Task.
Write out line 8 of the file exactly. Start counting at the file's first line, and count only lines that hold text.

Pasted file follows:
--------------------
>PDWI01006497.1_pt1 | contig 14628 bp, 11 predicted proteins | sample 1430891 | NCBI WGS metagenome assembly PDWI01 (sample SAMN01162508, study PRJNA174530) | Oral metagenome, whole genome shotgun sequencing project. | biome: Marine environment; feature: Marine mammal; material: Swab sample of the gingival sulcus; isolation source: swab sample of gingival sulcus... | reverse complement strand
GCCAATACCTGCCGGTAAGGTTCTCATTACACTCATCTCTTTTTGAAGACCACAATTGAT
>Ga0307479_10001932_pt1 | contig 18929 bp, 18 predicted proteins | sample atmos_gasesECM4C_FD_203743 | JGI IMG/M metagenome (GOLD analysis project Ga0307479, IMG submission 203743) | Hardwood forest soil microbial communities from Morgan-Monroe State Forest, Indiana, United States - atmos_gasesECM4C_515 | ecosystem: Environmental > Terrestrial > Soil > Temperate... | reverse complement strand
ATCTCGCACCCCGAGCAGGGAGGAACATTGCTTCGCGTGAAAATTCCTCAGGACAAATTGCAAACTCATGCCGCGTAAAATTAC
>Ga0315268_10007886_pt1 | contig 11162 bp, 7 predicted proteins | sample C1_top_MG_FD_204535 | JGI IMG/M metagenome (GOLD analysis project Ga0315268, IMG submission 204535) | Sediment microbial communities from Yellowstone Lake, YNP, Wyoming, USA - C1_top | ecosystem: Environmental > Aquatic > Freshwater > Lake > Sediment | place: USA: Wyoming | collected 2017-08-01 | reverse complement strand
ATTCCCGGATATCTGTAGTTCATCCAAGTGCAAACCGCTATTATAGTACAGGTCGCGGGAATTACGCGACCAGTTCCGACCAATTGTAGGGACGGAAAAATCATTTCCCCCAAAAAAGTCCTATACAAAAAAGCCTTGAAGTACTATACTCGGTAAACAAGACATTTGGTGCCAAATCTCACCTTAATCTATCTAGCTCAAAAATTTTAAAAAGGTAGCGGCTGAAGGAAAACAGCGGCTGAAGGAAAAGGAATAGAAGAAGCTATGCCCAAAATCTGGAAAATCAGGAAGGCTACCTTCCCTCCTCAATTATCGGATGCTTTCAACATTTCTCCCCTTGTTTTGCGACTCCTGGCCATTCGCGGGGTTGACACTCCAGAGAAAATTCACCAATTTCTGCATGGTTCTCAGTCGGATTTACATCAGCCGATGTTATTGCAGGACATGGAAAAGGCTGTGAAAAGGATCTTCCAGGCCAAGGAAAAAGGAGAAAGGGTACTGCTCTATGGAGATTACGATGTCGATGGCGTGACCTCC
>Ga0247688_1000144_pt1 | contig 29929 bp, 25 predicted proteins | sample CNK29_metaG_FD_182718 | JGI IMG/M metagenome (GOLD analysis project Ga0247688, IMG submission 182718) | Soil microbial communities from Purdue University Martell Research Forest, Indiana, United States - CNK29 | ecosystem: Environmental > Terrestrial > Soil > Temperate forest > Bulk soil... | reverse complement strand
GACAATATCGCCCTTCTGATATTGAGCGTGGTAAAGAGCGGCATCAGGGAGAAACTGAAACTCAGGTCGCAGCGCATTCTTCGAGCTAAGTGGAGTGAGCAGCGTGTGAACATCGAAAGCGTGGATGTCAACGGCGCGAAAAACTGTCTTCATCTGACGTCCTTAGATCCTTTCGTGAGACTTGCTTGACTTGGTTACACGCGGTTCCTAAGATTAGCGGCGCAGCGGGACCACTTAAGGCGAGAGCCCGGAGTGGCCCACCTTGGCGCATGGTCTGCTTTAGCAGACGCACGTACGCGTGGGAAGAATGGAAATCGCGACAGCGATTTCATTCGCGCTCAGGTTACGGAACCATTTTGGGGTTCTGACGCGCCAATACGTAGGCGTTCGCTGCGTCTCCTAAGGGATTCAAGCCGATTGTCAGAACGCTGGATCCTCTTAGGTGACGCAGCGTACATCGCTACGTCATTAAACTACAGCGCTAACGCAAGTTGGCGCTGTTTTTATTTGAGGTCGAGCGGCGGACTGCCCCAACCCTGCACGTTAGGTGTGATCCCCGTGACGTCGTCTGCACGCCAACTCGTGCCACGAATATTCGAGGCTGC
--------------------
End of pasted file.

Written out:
GACAATATCGCCCTTCTGATATTGAGCGTGGTAAAGAGCGGCATCAGGGAGAAACTGAAACTCAGGTCGCAGCGCATTCTTCGAGCTAAGTGGAGTGAGCAGCGTGTGAACATCGAAAGCGTGGATGTCAACGGCGCGAAAAACTGTCTTCATCTGACGTCCTTAGATCCTTTCGTGAGACTTGCTTGACTTGGTTACACGCGGTTCCTAAGATTAGCGGCGCAGCGGGACCACTTAAGGCGAGAGCCCGGAGTGGCCCACCTTGGCGCATGGTCTGCTTTAGCAGACGCACGTACGCGTGGGAAGAATGGAAATCGCGACAGCGATTTCATTCGCGCTCAGGTTACGGAACCATTTTGGGGTTCTGACGCGCCAATACGTAGGCGTTCGCTGCGTCTCCTAAGGGATTCAAGCCGATTGTCAGAACGCTGGATCCTCTTAGGTGACGCAGCGTACATCGCTACGTCATTAAACTACAGCGCTAACGCAAGTTGGCGCTGTTTTTATTTGAGGTCGAGCGGCGGACTGCCCCAACCCTGCACGTTAGGTGTGATCCCCGTGACGTCGTCTGCACGCCAACTCGTGCCACGAATATTCGAGGCTGC